Adventure Therapy for Complex Trauma works differently to, yet compliments, talking therapy.
Adventure Therapy works ‘bottom-up’ following the Australian Practice Guidelines for the Treatment of Complex Trauma ... (Kezelman & Stavropoulos, 2012). That means that the hind brain and Limbic system are targeted allowing the participant to physically and emotionally regulate. The hind brain controls heart and breathing rates, digestion, body temperature etc. Being active outside helps participants to expend energy and, through repetitious activity, to recognise physiological states. In simple terms they become connected to their bodies. They also become connected to place through engaging with and noticing the natural environment. These connections help them to become grounded and to remain present.
The Limbic system is targeted by sharing adventures with people with whom they can co-regulate their emotions. As long as the participant is not distressed by the people they are with they will share experiences and match the emotional state of their companions. They will experience people as helpers, problem solvers, assistants, and simply as companions. This helps participants to view themselves as normal and like others. These companions will help the participant to understand firstly, what is going on and how things work, and secondly, what can happen later.
This bottom-up approach involves activity, companionship and opportunities to experience engaging activity that does not overwhelm or dysregulate. The result is that the fore-brain, (cortex) becomes available for…top-down approaches. Before attempting any talking therapy there are opportunities for coaching. This initially involves the practical aspects of adventure activity, how to do this and to solve that, and then more abstract thought such as how to relate to others and how to understand myself. Basic psychoeducation becomes understood and opens the door to talking therapies with a therapist.
Adventure therapy is deep, rich, rapid and engaging. It is a sophisticated approach to therapeutic intervention for complex trauma. Yet, Adventure Therapy seems as simple as fun and games. The following describe Adventure Therapy; strength-based, positive, solution focused, trauma informed, empowering, narrative, dynamic, somatically experiencing, mindful, and playful.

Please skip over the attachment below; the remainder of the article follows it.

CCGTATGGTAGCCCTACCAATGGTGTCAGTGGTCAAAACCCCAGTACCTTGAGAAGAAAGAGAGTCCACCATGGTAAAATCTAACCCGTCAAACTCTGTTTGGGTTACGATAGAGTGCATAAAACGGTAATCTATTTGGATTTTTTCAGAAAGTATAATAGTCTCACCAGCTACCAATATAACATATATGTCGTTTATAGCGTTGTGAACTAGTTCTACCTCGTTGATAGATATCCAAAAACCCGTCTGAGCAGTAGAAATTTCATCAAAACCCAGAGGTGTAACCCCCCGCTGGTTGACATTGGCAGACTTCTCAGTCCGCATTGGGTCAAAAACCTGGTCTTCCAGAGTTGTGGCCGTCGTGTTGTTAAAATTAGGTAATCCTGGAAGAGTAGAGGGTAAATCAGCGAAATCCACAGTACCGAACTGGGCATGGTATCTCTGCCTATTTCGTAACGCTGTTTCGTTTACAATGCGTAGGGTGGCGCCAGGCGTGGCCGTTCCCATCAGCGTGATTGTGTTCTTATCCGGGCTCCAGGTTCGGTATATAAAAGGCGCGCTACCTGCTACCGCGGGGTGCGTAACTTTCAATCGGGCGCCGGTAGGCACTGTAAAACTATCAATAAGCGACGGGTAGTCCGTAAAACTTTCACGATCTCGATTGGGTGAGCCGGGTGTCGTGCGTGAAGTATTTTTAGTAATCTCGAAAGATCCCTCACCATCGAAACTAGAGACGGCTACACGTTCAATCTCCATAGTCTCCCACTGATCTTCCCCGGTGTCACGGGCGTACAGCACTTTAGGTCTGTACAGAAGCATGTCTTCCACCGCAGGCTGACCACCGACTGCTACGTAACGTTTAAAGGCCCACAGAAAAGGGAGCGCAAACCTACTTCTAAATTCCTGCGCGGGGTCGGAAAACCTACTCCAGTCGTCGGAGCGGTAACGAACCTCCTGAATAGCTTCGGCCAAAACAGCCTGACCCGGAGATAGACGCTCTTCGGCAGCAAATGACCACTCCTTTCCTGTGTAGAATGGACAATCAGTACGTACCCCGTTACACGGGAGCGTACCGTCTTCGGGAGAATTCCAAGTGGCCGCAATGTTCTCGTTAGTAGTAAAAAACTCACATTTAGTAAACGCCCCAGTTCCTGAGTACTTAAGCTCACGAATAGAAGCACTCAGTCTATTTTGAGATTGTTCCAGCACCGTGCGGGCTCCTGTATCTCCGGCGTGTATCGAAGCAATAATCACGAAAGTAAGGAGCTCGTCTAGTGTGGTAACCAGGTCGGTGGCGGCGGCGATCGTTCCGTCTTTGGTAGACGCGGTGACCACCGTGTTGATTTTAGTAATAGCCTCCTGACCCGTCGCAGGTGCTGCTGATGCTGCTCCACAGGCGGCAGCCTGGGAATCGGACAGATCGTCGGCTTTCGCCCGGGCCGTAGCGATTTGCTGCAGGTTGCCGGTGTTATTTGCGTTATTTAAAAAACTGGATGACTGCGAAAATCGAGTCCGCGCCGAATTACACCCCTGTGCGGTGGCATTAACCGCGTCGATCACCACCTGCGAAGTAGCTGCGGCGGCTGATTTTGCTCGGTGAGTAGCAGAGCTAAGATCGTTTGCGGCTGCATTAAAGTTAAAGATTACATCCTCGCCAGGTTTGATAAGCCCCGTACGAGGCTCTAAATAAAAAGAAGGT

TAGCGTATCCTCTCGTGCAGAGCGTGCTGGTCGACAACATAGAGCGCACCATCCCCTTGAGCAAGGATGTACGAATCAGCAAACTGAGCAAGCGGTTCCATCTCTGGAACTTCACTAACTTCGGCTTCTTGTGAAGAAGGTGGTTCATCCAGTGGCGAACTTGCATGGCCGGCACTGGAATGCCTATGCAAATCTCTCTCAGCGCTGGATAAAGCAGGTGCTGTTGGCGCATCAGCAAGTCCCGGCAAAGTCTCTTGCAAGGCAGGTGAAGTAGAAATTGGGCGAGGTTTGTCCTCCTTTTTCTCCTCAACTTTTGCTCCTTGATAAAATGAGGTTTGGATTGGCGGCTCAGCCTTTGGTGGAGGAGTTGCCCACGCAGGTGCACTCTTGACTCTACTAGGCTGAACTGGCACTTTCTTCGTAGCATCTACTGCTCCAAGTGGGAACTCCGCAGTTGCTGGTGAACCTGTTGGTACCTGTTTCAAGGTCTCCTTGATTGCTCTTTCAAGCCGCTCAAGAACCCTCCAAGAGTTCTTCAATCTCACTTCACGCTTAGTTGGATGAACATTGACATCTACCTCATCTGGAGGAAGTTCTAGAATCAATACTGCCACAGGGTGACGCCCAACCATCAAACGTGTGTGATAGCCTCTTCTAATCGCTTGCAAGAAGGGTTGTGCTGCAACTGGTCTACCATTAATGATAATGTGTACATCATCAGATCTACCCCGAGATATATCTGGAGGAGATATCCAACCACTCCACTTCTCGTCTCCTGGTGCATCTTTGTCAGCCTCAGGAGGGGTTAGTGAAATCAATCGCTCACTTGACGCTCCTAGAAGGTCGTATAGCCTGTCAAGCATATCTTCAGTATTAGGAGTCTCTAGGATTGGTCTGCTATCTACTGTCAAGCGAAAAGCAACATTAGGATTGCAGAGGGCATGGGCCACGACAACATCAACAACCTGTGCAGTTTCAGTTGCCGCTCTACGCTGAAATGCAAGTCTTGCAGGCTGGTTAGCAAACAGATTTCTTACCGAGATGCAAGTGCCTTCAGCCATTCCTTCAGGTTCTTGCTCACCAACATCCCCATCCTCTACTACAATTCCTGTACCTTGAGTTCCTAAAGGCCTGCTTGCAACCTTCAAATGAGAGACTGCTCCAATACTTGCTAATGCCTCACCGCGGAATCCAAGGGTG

The three phased Complex Trauma treatment process (Cloitre et al., 2012) is followed in most Adventure Therapy and required of all Adventure Therapy for Complex Trauma (Pringle, 2016). The phases are:
1. Safety, in all components of experience, relationship and location,
2. Processing New and Positive Experiences (Pringle, 2015), and
3. Integration of those experiences for future use.
This phased approach moves the participant gently and with control through the bottom-up and then the top-down process. This takes time and repetition of lived experiences. However, the process can be startlingly rapid when using Adventure Therapy for Complex Trauma.
DOMAIN OF EXPERIENCE
The sophistication of the 4x5=4 model of Adventure Therapy for Complex Trauma is through the phased treatment, following current neurological based bottom-up and top-down practices while also simultaneously harnessing five domains of adventure experience (Pryor, Carpenter, & Townsend, 2005):
1. Natural environment
2. Adventure activity
3. Social group
4. Participants mind/connection, and
Trauma Focused Adventure Therapy targets four key benefits (Pringle, 2015):
Attachment skills and lived experience
Resilience to, and management stress
Skills development (motor, technical and social skills)
Revised and more positive schemas (world view)
Cloitre, M., Courtois, C.A., Ford, J.D., Green, B.L., Alexander, P., Briere, J.N., Herman, J.L., Lanius, R.A., Stolbach, B.C., Spinazzola, J., van der Kolk, B.A., & van der Hart, O. (2012). The ISTSS expert consensus treatment guidelines for complex PTSD in adults.
Kezelman, C.A., & Stavropoulos, P.A. (2012). Practice guidelines for treatment of Complex Trauma and trauma informed care and service delivery. Sydney: ASCA.
Pringle, G. (2015). Engage and change complex young people; The 4x4=4 model of trauma focused Adventure Therapy. Mapleton: Youth Flourish Outdoors.
Pryor, A., Carpenter, C., & Townsend, M. (2005). Outdoor education and bush adventure therapy: A social-ecological approach to health and wellbeing. Australian Journal of Outdoor Education, 9(1), 3-13.